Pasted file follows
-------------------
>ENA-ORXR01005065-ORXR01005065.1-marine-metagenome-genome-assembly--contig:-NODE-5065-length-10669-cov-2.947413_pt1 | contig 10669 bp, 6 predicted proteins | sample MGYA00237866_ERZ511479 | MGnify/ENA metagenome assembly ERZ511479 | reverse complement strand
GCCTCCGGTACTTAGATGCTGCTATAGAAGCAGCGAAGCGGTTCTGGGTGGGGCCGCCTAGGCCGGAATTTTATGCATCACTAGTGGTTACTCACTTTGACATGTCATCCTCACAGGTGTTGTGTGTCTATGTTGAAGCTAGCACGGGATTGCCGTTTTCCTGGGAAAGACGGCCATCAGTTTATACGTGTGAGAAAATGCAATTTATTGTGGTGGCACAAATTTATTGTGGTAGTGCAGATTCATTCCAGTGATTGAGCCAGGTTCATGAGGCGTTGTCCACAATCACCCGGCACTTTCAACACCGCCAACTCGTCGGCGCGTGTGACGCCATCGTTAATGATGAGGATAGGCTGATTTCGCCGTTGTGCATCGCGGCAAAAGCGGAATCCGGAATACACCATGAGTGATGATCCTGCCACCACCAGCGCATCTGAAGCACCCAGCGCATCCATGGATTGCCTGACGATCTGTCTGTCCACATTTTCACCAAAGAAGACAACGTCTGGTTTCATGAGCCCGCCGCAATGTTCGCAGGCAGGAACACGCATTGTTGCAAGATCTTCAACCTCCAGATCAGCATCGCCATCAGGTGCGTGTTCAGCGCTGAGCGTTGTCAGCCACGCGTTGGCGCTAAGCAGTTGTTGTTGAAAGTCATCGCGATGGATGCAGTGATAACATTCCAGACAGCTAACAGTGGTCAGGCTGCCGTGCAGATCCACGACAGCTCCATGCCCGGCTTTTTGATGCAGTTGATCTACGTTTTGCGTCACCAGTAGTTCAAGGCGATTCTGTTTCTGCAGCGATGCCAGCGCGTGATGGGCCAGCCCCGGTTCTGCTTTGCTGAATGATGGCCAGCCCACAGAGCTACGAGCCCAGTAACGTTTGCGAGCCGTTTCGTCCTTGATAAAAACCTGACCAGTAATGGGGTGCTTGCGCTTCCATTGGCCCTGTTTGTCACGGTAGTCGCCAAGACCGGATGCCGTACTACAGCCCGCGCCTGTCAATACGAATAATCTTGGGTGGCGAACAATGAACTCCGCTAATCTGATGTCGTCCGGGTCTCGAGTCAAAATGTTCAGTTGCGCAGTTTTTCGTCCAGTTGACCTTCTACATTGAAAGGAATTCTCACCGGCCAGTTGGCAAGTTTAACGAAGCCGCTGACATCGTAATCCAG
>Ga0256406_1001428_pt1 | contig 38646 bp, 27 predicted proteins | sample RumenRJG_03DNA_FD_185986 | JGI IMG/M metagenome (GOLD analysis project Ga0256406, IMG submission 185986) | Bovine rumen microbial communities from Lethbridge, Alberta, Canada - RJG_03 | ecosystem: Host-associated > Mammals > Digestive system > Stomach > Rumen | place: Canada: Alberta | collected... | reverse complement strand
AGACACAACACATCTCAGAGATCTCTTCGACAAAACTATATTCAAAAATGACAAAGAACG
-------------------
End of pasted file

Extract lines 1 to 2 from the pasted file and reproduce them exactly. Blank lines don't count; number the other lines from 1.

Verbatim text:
>ENA-ORXR01005065-ORXR01005065.1-marine-metagenome-genome-assembly--contig:-NODE-5065-length-10669-cov-2.947413_pt1 | contig 10669 bp, 6 predicted proteins | sample MGYA00237866_ERZ511479 | MGnify/ENA metagenome assembly ERZ511479 | reverse complement strand
GCCTCCGGTACTTAGATGCTGCTATAGAAGCAGCGAAGCGGTTCTGGGTGGGGCCGCCTAGGCCGGAATTTTATGCATCACTAGTGGTTACTCACTTTGACATGTCATCCTCACAGGTGTTGTGTGTCTATGTTGAAGCTAGCACGGGATTGCCGTTTTCCTGGGAAAGACGGCCATCAGTTTATACGTGTGAGAAAATGCAATTTATTGTGGTGGCACAAATTTATTGTGGTAGTGCAGATTCATTCCAGTGATTGAGCCAGGTTCATGAGGCGTTGTCCACAATCACCCGGCACTTTCAACACCGCCAACTCGTCGGCGCGTGTGACGCCATCGTTAATGATGAGGATAGGCTGATTTCGCCGTTGTGCATCGCGGCAAAAGCGGAATCCGGAATACACCATGAGTGATGATCCTGCCACCACCAGCGCATCTGAAGCACCCAGCGCATCCATGGATTGCCTGACGATCTGTCTGTCCACATTTTCACCAAAGAAGACAACGTCTGGTTTCATGAGCCCGCCGCAATGTTCGCAGGCAGGAACACGCATTGTTGCAAGATCTTCAACCTCCAGATCAGCATCGCCATCAGGTGCGTGTTCAGCGCTGAGCGTTGTCAGCCACGCGTTGGCGCTAAGCAGTTGTTGTTGAAAGTCATCGCGATGGATGCAGTGATAACATTCCAGACAGCTAACAGTGGTCAGGCTGCCGTGCAGATCCACGACAGCTCCATGCCCGGCTTTTTGATGCAGTTGATCTACGTTTTGCGTCACCAGTAGTTCAAGGCGATTCTGTTTCTGCAGCGATGCCAGCGCGTGATGGGCCAGCCCCGGTTCTGCTTTGCTGAATGATGGCCAGCCCACAGAGCTACGAGCCCAGTAACGTTTGCGAGCCGTTTCGTCCTTGATAAAAACCTGACCAGTAATGGGGTGCTTGCGCTTCCATTGGCCCTGTTTGTCACGGTAGTCGCCAAGACCGGATGCCGTACTACAGCCCGCGCCTGTCAATACGAATAATCTTGGGTGGCGAACAATGAACTCCGCTAATCTGATGTCGTCCGGGTCTCGAGTCAAAATGTTCAGTTGCGCAGTTTTTCGTCCAGTTGACCTTCTACATTGAAAGGAATTCTCACCGGCCAGTTGGCAAGTTTAACGAAGCCGCTGACATCGTAATCCAG